- Neta Meidav founded Vault Platform in 2017 during the height of #MeToo.
- Vault Platform allows employees to collect evidence, such as texts, photos, or emails, via an app that stores the information on an employee’s device and shares it with HR as appropriate.
- It also allows employees to choose whether to file a report on their own, or as part of a larger group about a single issue or specific employee.
- The company raised a $4.2 million Seed round in April led by Kindred Capital and Angular Ventures, along with participation from Jane VC and System.One.
- Advisor Frances Frei, the executive tasked with overhauling Uber’s culture in 2017, told Business Insider that a system like Vault Platform could have helped identify the misconduct outlined in engineer Susan Fowler’s blog post.
- Visit Business Insider’s homepage for more stories.
Fresh out of college, Neta Meidav says she turned down her dream job after being sexually harassed by the hiring manager.
At the time, Meidav says, she didn’t trust the system to treat her fairly, and didn’t report the incident. Instead, she says, she left Israel for London. Months later, Meidav found out the same individual had similarly harassed one of her peers.
The whole episode came back to her consciousness starting in 2017, when sexual misconduct allegations against Hollywood mogul Harvey Weinstein began trickling out, sparking the #MeToo movement.
“Everything changed with the #MeToo campaign as it appeared on the TV screens and in the newspapers,” Meidav said. “We realized that there’s a deeper problem that is going on. It will affect the workplace probably forever. And I started researching, and we came up with this idea that reporting can be fixed from the inside.”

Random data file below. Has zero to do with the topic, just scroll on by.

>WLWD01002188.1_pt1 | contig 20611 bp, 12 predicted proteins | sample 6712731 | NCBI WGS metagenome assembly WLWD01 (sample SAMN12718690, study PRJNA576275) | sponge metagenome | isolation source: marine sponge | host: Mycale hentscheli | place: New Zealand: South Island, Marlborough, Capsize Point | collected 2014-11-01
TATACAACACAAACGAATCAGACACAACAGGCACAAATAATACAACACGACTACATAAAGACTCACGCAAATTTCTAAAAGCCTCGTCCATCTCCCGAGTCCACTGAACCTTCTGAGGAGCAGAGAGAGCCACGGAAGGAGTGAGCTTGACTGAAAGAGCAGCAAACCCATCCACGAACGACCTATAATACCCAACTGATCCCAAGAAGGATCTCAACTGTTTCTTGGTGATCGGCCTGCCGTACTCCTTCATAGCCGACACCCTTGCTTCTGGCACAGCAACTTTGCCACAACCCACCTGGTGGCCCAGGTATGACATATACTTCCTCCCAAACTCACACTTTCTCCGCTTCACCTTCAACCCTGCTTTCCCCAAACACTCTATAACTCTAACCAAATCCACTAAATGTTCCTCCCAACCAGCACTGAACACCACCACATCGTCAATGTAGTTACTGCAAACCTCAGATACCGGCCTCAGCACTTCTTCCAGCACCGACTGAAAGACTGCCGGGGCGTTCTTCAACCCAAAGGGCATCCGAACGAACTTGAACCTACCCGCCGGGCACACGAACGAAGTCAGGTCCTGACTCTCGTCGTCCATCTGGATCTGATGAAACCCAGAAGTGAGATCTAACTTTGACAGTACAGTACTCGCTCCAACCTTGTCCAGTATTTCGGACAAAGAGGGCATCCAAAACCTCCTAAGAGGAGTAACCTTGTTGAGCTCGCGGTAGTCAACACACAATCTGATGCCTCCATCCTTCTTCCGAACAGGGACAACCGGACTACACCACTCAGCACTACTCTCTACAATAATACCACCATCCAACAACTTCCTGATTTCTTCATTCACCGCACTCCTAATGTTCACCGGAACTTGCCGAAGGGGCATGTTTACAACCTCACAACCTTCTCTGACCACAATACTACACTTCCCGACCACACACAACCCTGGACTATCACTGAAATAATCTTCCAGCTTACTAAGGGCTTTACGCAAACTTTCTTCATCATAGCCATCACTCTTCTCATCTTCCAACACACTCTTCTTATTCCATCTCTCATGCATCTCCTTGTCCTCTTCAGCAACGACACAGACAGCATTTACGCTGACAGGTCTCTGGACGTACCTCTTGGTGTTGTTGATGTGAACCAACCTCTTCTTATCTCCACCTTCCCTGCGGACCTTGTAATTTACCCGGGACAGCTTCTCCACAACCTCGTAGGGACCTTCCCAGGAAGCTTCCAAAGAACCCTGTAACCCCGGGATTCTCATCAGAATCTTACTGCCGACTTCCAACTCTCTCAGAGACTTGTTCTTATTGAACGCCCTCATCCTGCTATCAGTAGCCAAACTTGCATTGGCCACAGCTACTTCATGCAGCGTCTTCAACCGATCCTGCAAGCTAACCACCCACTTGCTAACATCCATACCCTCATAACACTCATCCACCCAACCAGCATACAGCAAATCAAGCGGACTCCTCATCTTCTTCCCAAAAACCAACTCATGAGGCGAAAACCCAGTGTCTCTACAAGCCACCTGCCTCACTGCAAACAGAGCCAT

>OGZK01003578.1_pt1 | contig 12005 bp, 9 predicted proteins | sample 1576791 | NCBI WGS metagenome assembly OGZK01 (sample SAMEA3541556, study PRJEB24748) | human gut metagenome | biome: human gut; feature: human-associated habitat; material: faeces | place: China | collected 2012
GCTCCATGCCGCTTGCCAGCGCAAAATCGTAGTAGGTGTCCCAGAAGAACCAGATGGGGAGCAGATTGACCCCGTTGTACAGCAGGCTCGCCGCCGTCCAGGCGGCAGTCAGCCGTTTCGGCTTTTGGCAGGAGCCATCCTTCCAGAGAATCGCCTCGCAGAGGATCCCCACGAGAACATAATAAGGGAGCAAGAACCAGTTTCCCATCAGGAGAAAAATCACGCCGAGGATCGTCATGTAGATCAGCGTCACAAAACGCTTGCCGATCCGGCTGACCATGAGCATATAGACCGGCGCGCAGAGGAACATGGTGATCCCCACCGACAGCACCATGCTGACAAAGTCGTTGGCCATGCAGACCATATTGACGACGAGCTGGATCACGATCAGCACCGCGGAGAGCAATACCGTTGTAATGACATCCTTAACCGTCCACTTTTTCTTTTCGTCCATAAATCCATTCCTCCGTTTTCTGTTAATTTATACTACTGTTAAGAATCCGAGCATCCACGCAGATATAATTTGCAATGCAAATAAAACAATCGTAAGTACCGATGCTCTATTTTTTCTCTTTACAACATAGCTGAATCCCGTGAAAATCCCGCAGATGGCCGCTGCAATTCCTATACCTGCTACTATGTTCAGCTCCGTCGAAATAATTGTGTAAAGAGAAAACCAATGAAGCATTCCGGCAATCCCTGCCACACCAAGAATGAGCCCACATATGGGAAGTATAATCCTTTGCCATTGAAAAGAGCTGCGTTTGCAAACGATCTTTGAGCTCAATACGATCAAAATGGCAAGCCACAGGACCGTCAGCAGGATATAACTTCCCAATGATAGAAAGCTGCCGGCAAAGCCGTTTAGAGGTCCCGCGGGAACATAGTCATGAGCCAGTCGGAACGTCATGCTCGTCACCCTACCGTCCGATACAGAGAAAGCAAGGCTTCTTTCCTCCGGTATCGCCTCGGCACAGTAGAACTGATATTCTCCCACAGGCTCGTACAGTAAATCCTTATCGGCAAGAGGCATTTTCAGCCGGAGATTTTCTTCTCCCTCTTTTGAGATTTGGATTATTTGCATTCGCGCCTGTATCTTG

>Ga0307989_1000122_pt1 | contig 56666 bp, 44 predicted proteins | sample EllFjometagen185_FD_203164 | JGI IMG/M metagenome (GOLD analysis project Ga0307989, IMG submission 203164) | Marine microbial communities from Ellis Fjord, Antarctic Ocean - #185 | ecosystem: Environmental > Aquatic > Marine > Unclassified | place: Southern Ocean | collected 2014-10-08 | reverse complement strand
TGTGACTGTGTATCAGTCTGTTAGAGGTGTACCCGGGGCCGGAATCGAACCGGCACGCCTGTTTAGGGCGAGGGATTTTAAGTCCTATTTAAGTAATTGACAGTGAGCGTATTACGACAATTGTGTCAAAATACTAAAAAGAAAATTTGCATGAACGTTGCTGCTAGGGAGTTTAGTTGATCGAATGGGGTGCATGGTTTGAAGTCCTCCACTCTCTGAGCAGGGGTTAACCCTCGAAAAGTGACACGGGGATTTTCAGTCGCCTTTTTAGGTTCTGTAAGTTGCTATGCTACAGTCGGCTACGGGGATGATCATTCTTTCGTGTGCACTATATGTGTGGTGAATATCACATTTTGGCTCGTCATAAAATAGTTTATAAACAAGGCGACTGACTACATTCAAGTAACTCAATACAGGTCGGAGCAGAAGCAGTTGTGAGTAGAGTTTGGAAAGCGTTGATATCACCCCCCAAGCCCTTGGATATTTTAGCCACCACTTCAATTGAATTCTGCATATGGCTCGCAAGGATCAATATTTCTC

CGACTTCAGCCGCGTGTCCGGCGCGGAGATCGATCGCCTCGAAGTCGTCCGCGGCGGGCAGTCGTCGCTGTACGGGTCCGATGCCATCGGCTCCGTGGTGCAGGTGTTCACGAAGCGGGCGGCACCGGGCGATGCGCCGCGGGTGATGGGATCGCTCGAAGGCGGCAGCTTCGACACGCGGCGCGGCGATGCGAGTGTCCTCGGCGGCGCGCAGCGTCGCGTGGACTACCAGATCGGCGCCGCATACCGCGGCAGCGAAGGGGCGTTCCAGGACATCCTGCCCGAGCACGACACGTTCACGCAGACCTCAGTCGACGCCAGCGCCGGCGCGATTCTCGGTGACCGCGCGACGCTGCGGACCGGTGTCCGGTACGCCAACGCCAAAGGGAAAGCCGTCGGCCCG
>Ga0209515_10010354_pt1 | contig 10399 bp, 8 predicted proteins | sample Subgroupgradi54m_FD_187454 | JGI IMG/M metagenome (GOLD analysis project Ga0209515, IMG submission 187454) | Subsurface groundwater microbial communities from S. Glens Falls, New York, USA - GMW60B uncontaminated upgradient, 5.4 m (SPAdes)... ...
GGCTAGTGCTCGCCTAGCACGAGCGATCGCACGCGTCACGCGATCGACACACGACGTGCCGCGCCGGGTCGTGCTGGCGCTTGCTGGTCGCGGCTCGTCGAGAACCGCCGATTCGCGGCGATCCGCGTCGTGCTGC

Many HR departments rely on hotlines to report misconduct, but the process can take months or years. The same night that the allegations against Weinstein were first reported, Meidav got to work on what she sees as a better way — one that might make employees feel better about the process, while potentially speeding up any investigation.
Her solution: Vault Platform, an app that lets users save and time-stamp potential evidence, like inappropriate texts, e-mails, or messages, directly on their devices. In the case of an investigation, a time-stamped workplace diary can be invaluable evidence, and Vault Platform aims to simplify the process.
Importantly, too, Vault Platform includes a feature called GoTogether, which allows users to pool their evidence and jointly file a claim — a feature that Meidav saw as vital to helping give victims more power, and the ability to support one another.
For several months, Meidav juggled her project with her responsibilities as a senior energy and climate advisor in the British government. But by March 2018, Vault Platform was born and she was pitching investors full time.
In April, Meidav, now 34 years old, successfully raised $4.2 million in seed funding from Kindred Capital, Angular Ventures, Jane VC, and System.One. Meidav plans to grow her eight-person team, even as she says that Vault Platform is starting to find some traction with users in Silicon Valley — though it’s not ready to discuss specific customers just yet.
“There was an idea that was stronger than me, and my plans, and my career path, and everything I thought I got figured out about my life,” Meidav told Business Insider. “I’m a big believer in ideas.”